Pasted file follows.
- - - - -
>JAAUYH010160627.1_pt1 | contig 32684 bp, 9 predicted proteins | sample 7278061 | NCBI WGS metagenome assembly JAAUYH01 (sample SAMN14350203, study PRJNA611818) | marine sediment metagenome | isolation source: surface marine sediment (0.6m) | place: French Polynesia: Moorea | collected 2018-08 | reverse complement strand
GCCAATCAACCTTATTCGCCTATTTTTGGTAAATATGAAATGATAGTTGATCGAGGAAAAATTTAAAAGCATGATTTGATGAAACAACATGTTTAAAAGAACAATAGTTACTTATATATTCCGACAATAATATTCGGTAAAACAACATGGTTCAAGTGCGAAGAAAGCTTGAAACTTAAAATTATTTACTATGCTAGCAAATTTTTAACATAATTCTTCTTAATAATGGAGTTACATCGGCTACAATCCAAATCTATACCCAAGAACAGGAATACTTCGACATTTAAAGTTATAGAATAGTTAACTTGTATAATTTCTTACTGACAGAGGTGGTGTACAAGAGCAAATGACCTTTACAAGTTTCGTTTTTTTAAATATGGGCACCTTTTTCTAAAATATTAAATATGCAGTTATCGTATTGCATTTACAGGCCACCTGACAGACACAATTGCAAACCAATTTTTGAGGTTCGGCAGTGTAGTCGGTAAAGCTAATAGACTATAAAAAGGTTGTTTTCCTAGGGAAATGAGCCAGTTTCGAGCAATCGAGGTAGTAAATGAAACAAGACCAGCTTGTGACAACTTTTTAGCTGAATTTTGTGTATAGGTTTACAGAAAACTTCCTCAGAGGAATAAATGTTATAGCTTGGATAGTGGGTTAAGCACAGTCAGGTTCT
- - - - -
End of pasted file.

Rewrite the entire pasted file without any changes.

>JAAUYH010160627.1_pt1 | contig 32684 bp, 9 predicted proteins | sample 7278061 | NCBI WGS metagenome assembly JAAUYH01 (sample SAMN14350203, study PRJNA611818) | marine sediment metagenome | isolation source: surface marine sediment (0.6m) | place: French Polynesia: Moorea | collected 2018-08 | reverse complement strand
GCCAATCAACCTTATTCGCCTATTTTTGGTAAATATGAAATGATAGTTGATCGAGGAAAAATTTAAAAGCATGATTTGATGAAACAACATGTTTAAAAGAACAATAGTTACTTATATATTCCGACAATAATATTCGGTAAAACAACATGGTTCAAGTGCGAAGAAAGCTTGAAACTTAAAATTATTTACTATGCTAGCAAATTTTTAACATAATTCTTCTTAATAATGGAGTTACATCGGCTACAATCCAAATCTATACCCAAGAACAGGAATACTTCGACATTTAAAGTTATAGAATAGTTAACTTGTATAATTTCTTACTGACAGAGGTGGTGTACAAGAGCAAATGACCTTTACAAGTTTCGTTTTTTTAAATATGGGCACCTTTTTCTAAAATATTAAATATGCAGTTATCGTATTGCATTTACAGGCCACCTGACAGACACAATTGCAAACCAATTTTTGAGGTTCGGCAGTGTAGTCGGTAAAGCTAATAGACTATAAAAAGGTTGTTTTCCTAGGGAAATGAGCCAGTTTCGAGCAATCGAGGTAGTAAATGAAACAAGACCAGCTTGTGACAACTTTTTAGCTGAATTTTGTGTATAGGTTTACAGAAAACTTCCTCAGAGGAATAAATGTTATAGCTTGGATAGTGGGTTAAGCACAGTCAGGTTCT